Societies all over the world face an ever-growing list of complex issues that require informed solutions. Whether it’s addressing infectious diseases, the effects of climate change, supply chain issues or resource scarcity, the world has an immediate need for problem-solvers with science, technology, engineering and mathematics (STEM) skills.

Here in the United States, we’re experiencing a shortage of much-needed STEM workers, and forward-thinking organizations are stepping up to tap into America’s youth to fill the void. As the leading youth-serving nonprofit advancing STEM education, FIRST is an important player in this arena, and its mission is to inspire young people aged 4 to 18 to become technology leaders and innovators capable of addressing the world’s pressing needs.

Keep ReadingShow less

Co-sleeping isn't for everyone.

The marital bed is a symbol of the intimacy shared between people who’ve decided to be together 'til death they do part. When couples sleep together it’s an expression of their closeness and how they care for one another when they are most vulnerable.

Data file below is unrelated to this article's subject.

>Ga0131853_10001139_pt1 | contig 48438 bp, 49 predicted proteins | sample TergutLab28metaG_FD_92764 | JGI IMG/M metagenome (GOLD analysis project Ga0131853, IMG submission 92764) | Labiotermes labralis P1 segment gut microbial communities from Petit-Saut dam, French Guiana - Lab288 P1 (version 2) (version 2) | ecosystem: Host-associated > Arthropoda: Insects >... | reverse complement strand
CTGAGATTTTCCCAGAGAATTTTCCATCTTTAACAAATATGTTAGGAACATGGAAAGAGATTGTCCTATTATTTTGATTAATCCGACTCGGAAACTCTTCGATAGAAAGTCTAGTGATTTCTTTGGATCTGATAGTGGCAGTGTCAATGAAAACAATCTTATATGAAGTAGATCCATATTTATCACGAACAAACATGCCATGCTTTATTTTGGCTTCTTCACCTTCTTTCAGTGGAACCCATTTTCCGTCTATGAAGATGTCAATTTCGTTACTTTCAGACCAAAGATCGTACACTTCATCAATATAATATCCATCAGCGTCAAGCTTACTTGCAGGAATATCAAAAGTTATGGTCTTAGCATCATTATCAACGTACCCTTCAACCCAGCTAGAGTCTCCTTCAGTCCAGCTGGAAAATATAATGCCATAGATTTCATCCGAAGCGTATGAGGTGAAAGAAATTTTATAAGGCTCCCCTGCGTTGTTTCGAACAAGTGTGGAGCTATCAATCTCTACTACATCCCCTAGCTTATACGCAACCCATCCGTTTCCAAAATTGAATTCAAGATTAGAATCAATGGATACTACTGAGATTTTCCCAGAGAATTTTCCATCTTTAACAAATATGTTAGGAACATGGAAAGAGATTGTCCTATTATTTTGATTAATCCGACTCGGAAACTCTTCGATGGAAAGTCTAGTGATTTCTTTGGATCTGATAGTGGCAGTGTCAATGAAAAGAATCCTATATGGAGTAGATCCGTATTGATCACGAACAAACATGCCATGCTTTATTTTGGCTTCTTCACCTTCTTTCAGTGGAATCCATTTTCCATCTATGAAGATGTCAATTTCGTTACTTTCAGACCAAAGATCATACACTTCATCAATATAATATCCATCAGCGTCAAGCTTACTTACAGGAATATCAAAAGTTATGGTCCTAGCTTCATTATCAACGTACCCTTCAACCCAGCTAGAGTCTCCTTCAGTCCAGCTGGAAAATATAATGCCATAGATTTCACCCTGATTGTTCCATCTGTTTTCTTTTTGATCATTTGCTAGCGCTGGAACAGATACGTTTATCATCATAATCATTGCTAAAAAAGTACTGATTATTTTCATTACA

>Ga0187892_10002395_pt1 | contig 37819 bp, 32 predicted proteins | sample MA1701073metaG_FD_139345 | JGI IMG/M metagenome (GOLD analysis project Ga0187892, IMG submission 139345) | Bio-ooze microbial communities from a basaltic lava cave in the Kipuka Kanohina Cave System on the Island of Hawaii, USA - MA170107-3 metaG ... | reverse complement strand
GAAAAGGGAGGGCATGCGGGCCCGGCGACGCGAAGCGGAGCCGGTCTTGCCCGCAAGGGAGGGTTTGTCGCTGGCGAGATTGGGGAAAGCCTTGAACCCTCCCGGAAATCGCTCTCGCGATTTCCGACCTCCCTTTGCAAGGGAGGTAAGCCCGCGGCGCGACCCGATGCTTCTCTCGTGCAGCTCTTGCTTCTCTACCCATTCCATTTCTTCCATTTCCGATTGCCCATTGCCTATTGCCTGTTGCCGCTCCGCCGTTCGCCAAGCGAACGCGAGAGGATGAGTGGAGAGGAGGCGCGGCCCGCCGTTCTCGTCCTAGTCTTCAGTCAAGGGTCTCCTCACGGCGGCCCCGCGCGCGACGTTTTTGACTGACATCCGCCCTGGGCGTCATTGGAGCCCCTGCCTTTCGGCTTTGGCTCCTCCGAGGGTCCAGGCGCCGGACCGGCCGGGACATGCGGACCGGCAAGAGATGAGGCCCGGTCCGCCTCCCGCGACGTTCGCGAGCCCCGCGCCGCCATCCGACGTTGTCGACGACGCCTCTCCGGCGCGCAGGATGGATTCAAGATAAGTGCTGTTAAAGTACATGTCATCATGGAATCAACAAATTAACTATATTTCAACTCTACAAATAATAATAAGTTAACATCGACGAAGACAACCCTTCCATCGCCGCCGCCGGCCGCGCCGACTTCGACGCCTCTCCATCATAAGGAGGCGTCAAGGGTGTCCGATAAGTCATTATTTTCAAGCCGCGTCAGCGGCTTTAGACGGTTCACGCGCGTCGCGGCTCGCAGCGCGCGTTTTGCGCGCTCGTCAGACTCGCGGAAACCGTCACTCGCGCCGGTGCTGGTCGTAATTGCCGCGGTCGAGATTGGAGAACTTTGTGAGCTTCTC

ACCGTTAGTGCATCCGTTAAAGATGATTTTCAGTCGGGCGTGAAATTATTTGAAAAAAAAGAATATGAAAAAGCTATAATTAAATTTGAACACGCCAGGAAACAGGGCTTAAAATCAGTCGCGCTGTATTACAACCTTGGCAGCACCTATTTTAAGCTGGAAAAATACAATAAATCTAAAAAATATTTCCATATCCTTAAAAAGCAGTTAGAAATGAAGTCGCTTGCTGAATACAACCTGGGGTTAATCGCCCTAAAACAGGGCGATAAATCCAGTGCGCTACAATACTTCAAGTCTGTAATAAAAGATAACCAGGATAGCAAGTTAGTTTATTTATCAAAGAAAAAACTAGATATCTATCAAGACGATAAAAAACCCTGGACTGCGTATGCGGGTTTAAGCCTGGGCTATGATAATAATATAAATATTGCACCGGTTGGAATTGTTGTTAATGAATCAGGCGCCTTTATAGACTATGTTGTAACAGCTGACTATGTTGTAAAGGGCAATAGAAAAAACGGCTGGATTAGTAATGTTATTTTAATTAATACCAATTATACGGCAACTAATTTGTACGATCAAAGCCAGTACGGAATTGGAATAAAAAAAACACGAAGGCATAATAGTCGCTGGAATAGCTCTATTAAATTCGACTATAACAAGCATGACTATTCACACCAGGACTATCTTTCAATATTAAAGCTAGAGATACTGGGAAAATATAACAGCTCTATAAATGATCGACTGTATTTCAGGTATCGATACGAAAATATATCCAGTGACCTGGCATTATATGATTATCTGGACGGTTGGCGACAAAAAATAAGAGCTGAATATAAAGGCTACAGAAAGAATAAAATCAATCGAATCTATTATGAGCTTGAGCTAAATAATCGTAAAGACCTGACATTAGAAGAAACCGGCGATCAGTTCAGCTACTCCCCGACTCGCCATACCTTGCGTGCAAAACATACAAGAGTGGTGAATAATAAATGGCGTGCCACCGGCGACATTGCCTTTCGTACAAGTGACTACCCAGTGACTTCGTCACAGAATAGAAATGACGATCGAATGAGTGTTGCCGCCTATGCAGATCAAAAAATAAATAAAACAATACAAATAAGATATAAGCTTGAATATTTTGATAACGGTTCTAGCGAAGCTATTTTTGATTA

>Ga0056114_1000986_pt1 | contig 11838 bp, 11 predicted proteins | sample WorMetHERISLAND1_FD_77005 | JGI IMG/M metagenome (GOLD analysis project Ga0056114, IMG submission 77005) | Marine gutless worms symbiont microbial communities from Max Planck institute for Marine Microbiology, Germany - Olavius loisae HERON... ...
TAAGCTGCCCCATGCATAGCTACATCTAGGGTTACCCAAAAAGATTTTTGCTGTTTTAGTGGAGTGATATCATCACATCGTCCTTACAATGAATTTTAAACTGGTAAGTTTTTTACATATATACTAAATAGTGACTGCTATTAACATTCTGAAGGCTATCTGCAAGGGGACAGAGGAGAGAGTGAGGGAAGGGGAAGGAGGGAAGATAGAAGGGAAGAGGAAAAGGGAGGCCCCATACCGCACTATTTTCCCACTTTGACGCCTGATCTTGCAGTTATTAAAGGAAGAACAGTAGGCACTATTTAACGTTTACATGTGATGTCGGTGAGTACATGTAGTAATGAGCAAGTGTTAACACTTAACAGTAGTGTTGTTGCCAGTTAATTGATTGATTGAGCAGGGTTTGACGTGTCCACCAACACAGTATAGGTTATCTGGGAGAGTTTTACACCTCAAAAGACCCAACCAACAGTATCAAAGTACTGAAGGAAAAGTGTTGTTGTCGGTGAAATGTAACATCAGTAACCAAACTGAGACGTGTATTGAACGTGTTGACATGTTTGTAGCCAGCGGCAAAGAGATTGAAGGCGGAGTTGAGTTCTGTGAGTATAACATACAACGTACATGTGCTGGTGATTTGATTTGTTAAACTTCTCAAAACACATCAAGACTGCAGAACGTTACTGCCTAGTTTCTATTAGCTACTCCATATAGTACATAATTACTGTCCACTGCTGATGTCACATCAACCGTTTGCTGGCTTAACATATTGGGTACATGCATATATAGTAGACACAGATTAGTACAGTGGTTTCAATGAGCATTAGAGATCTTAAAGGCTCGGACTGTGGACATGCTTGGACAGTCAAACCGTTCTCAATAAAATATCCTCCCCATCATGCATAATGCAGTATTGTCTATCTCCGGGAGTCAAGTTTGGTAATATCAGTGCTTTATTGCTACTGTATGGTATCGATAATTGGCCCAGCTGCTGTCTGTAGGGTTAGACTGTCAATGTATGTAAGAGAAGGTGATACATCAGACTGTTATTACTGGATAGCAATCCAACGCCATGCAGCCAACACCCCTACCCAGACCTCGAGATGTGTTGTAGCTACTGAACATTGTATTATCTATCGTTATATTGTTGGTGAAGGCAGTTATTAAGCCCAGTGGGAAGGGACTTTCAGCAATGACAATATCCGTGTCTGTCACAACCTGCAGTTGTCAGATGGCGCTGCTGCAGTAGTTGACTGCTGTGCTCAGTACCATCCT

However, for some couples, the marital bed can be a warzone. Throughout the night couples can endure snoring, sleep apnea, the ongoing battle for sheets or circadian rhythms that never seem to sync. If one person likes to fall asleep with the TV on while the other reads a book, it can be impossible to come to an agreement on a good-night routine.

Last week on TODAY, host Carson Daly reminded viewers that he and his wife Siri, a TODAY Food contributor, had a sleep divorce while she was pregnant with their fourth child.

“I was served my sleep-divorce papers a few years ago,” he explained on TODAY. “It’s the best thing that ever happened to us. We both, admittedly, slept better apart.”